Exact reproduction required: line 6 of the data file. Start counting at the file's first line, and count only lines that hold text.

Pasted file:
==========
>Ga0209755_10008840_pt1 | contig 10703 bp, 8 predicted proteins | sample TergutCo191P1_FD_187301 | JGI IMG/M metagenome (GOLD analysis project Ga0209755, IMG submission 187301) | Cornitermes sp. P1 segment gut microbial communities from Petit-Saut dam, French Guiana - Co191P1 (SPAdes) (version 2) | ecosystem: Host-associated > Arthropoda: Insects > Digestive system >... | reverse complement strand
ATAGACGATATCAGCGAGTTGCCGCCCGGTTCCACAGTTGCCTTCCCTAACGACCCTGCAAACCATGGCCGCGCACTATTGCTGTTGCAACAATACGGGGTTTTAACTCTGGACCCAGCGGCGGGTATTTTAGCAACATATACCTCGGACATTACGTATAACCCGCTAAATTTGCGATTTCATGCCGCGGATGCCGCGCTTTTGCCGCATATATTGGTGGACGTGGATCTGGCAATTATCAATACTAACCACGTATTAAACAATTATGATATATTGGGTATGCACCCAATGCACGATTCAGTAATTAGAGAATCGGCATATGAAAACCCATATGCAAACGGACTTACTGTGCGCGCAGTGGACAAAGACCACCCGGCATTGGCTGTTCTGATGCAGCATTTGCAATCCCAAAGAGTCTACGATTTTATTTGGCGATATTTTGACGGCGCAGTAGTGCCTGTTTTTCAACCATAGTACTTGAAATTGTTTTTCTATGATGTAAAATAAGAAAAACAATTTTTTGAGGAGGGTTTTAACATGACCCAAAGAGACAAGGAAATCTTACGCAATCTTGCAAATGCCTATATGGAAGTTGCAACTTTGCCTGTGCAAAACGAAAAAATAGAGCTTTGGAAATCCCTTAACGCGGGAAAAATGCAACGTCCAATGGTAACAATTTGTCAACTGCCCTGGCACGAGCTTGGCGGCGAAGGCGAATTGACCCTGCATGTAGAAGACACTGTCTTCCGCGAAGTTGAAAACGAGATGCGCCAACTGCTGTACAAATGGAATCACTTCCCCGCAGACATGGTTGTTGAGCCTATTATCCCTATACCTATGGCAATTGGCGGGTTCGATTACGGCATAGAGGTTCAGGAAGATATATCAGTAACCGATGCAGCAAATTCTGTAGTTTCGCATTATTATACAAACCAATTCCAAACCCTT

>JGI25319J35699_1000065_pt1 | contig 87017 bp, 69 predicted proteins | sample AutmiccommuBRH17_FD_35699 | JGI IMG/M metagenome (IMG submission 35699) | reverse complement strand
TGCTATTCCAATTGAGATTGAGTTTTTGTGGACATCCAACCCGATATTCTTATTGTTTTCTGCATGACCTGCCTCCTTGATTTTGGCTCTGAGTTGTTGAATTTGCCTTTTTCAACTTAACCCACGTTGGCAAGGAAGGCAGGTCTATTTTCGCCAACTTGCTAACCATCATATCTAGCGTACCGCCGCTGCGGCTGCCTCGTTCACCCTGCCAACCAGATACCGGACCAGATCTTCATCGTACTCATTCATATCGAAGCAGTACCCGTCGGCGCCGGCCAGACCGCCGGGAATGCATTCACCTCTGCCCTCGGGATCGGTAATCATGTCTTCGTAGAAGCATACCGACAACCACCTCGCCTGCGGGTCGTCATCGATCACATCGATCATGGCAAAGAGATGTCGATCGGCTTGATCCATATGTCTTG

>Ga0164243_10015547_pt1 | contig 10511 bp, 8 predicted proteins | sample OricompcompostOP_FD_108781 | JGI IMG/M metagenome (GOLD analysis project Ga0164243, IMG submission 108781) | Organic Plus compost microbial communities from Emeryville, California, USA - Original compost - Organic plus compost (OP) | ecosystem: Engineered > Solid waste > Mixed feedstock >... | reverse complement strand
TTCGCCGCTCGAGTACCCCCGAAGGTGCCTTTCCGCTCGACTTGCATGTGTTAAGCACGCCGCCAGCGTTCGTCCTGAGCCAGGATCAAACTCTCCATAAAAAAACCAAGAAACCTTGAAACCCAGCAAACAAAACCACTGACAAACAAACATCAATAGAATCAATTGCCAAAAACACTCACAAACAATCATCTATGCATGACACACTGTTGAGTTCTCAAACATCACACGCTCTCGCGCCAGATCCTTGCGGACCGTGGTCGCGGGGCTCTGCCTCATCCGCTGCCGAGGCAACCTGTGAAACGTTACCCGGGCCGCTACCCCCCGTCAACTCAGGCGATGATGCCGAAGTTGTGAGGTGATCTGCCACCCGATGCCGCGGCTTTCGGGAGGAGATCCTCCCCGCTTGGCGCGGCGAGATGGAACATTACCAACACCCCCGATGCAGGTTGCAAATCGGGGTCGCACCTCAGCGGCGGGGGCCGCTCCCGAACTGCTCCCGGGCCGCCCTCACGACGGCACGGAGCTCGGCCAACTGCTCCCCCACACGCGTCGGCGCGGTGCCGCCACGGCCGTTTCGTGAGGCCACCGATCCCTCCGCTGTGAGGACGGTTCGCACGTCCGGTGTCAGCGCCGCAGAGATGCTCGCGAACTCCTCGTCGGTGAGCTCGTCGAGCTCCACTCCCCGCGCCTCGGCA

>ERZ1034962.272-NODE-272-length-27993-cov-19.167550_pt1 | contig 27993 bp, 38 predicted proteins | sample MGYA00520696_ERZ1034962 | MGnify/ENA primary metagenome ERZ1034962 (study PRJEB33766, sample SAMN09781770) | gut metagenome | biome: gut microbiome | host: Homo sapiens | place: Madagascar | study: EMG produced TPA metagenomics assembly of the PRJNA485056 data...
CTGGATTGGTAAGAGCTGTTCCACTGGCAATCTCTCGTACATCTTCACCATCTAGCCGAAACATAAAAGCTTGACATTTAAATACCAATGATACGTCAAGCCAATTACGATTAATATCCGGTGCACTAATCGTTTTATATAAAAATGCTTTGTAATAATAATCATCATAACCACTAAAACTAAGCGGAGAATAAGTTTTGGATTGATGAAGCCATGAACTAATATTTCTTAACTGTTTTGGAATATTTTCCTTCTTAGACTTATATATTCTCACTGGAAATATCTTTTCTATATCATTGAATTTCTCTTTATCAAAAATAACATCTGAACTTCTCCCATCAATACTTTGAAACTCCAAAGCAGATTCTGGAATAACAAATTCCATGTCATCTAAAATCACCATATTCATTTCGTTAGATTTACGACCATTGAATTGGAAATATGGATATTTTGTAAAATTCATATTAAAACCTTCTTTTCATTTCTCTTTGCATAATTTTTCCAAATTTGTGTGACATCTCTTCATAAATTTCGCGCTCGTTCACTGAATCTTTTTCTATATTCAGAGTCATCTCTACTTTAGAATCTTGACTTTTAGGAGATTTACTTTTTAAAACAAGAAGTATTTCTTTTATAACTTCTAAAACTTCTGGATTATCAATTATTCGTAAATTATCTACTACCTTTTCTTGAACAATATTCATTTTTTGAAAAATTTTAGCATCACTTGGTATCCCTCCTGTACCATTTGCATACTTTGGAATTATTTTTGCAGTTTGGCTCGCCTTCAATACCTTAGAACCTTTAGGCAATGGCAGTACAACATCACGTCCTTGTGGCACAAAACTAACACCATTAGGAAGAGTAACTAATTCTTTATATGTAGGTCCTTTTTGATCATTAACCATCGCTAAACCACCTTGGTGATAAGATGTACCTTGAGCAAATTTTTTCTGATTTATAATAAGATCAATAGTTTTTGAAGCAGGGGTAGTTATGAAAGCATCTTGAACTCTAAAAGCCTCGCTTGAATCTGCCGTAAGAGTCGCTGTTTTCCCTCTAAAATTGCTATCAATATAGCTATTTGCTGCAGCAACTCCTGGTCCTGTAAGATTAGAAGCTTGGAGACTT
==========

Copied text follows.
TTCGCCGCTCGAGTACCCCCGAAGGTGCCTTTCCGCTCGACTTGCATGTGTTAAGCACGCCGCCAGCGTTCGTCCTGAGCCAGGATCAAACTCTCCATAAAAAAACCAAGAAACCTTGAAACCCAGCAAACAAAACCACTGACAAACAAACATCAATAGAATCAATTGCCAAAAACACTCACAAACAATCATCTATGCATGACACACTGTTGAGTTCTCAAACATCACACGCTCTCGCGCCAGATCCTTGCGGACCGTGGTCGCGGGGCTCTGCCTCATCCGCTGCCGAGGCAACCTGTGAAACGTTACCCGGGCCGCTACCCCCCGTCAACTCAGGCGATGATGCCGAAGTTGTGAGGTGATCTGCCACCCGATGCCGCGGCTTTCGGGAGGAGATCCTCCCCGCTTGGCGCGGCGAGATGGAACATTACCAACACCCCCGATGCAGGTTGCAAATCGGGGTCGCACCTCAGCGGCGGGGGCCGCTCCCGAACTGCTCCCGGGCCGCCCTCACGACGGCACGGAGCTCGGCCAACTGCTCCCCCACACGCGTCGGCGCGGTGCCGCCACGGCCGTTTCGTGAGGCCACCGATCCCTCCGCTGTGAGGACGGTTCGCACGTCCGGTGTCAGCGCCGCAGAGATGCTCGCGAACTCCTCGTCGGTGAGCTCGTCGAGCTCCACTCCCCGCGCCTCGGCA